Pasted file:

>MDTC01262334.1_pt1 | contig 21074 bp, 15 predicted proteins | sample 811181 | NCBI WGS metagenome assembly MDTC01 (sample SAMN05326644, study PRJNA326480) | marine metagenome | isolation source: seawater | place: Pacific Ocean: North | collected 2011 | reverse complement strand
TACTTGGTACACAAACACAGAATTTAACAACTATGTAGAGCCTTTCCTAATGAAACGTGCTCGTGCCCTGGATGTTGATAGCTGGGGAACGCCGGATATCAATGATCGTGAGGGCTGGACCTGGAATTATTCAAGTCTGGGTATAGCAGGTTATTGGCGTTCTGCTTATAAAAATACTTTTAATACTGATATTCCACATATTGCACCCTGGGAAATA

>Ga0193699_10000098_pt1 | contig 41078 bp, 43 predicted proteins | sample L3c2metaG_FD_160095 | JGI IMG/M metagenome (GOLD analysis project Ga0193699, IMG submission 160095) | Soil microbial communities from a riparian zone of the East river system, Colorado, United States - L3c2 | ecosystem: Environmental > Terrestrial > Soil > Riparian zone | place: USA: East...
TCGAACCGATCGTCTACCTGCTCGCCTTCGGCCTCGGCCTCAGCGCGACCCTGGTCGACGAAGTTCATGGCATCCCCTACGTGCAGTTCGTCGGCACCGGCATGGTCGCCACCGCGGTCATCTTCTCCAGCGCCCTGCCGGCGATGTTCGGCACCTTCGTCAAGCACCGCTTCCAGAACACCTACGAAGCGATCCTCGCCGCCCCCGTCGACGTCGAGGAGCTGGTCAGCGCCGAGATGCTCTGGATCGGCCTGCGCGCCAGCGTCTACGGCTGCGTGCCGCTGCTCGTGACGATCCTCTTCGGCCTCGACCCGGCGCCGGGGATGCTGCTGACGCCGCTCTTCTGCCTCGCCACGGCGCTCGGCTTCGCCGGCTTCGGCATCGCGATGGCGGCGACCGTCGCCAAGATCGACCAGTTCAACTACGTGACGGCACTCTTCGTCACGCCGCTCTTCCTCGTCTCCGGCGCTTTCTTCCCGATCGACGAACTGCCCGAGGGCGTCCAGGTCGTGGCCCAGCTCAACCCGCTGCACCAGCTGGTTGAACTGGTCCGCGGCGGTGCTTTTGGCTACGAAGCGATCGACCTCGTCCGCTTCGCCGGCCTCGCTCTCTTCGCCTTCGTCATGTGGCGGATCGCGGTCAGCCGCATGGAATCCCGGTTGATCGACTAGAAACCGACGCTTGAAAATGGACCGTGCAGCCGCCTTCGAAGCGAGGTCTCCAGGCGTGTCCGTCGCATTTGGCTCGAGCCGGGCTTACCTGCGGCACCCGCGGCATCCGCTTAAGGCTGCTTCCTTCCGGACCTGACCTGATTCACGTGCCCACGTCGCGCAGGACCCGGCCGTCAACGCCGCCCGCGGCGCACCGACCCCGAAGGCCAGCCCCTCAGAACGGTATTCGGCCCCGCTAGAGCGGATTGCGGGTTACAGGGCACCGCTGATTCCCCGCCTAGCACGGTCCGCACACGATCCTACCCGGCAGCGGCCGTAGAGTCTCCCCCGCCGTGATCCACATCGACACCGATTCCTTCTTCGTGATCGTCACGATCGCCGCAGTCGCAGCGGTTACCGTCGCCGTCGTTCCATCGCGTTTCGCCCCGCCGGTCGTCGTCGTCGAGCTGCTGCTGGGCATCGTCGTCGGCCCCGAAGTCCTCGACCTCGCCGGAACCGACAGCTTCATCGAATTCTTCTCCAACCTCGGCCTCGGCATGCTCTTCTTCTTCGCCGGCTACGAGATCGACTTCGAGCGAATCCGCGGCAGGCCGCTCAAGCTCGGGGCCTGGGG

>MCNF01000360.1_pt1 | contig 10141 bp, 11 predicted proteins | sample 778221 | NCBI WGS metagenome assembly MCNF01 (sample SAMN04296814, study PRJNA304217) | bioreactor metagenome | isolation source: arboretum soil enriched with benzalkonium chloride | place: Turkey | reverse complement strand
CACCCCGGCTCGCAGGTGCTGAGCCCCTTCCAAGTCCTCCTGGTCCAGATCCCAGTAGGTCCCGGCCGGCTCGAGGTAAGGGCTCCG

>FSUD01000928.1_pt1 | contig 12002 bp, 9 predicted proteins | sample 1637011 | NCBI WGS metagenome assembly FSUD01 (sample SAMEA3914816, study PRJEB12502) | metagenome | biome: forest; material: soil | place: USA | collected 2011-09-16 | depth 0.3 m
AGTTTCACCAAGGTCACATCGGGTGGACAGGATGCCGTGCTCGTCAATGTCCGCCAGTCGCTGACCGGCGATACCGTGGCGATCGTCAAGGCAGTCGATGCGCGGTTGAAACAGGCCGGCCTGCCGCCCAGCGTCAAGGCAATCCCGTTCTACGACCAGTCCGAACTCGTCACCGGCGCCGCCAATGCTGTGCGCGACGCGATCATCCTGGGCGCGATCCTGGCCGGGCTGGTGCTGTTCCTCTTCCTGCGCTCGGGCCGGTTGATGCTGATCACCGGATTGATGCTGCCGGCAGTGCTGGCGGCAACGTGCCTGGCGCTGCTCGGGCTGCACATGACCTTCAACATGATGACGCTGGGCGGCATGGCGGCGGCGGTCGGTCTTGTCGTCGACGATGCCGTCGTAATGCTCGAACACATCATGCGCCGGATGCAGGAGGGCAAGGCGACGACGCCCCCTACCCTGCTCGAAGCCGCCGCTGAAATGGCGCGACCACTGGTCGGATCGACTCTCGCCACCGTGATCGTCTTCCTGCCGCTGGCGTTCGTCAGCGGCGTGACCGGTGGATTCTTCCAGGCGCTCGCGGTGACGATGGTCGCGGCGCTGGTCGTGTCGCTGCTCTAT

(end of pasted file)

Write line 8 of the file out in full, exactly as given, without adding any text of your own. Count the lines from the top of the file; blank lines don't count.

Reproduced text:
AGTTTCACCAAGGTCACATCGGGTGGACAGGATGCCGTGCTCGTCAATGTCCGCCAGTCGCTGACCGGCGATACCGTGGCGATCGTCAAGGCAGTCGATGCGCGGTTGAAACAGGCCGGCCTGCCGCCCAGCGTCAAGGCAATCCCGTTCTACGACCAGTCCGAACTCGTCACCGGCGCCGCCAATGCTGTGCGCGACGCGATCATCCTGGGCGCGATCCTGGCCGGGCTGGTGCTGTTCCTCTTCCTGCGCTCGGGCCGGTTGATGCTGATCACCGGATTGATGCTGCCGGCAGTGCTGGCGGCAACGTGCCTGGCGCTGCTCGGGCTGCACATGACCTTCAACATGATGACGCTGGGCGGCATGGCGGCGGCGGTCGGTCTTGTCGTCGACGATGCCGTCGTAATGCTCGAACACATCATGCGCCGGATGCAGGAGGGCAAGGCGACGACGCCCCCTACCCTGCTCGAAGCCGCCGCTGAAATGGCGCGACCACTGGTCGGATCGACTCTCGCCACCGTGATCGTCTTCCTGCCGCTGGCGTTCGTCAGCGGCGTGACCGGTGGATTCTTCCAGGCGCTCGCGGTGACGATGGTCGCGGCGCTGGTCGTGTCGCTGCTCTAT